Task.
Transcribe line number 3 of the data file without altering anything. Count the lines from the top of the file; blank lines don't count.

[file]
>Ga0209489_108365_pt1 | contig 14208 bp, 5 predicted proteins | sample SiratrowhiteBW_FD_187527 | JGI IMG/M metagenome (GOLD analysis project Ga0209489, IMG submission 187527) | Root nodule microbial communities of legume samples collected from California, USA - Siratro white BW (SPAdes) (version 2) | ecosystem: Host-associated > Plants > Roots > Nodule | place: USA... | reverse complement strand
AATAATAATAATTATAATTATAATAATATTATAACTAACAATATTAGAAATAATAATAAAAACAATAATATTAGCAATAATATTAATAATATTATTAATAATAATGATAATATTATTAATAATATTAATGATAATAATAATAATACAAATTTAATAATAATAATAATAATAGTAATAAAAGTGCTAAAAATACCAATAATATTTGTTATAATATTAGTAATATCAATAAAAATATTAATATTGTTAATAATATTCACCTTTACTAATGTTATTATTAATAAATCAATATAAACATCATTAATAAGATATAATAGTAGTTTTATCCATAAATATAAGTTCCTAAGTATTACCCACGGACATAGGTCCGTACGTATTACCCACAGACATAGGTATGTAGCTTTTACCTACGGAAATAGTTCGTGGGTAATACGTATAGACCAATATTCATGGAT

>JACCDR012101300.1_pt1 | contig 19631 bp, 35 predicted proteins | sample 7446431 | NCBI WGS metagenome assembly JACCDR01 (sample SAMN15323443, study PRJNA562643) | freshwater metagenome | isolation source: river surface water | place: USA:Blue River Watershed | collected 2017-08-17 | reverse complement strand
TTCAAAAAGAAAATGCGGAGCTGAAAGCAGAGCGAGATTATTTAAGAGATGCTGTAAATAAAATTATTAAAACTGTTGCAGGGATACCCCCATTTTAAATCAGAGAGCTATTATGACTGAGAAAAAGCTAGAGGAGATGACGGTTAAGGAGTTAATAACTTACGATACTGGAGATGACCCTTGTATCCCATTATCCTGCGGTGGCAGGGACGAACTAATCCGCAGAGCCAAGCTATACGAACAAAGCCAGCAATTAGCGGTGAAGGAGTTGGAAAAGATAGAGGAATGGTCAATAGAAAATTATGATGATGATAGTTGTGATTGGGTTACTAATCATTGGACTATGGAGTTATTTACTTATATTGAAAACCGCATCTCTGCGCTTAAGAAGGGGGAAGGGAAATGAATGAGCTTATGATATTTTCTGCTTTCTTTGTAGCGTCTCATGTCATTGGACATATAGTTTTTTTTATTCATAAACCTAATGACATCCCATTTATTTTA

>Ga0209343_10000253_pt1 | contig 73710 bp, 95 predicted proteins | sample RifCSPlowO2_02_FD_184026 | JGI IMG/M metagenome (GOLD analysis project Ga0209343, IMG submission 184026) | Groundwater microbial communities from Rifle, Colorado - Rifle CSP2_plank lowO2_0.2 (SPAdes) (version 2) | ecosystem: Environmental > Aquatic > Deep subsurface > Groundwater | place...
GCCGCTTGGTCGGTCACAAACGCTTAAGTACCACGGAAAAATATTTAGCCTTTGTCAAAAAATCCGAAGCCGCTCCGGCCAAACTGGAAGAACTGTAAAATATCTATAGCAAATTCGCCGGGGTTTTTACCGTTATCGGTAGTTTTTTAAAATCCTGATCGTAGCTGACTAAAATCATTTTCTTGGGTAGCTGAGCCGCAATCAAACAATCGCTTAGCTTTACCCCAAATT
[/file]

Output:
>JACCDR012101300.1_pt1 | contig 19631 bp, 35 predicted proteins | sample 7446431 | NCBI WGS metagenome assembly JACCDR01 (sample SAMN15323443, study PRJNA562643) | freshwater metagenome | isolation source: river surface water | place: USA:Blue River Watershed | collected 2017-08-17 | reverse complement strand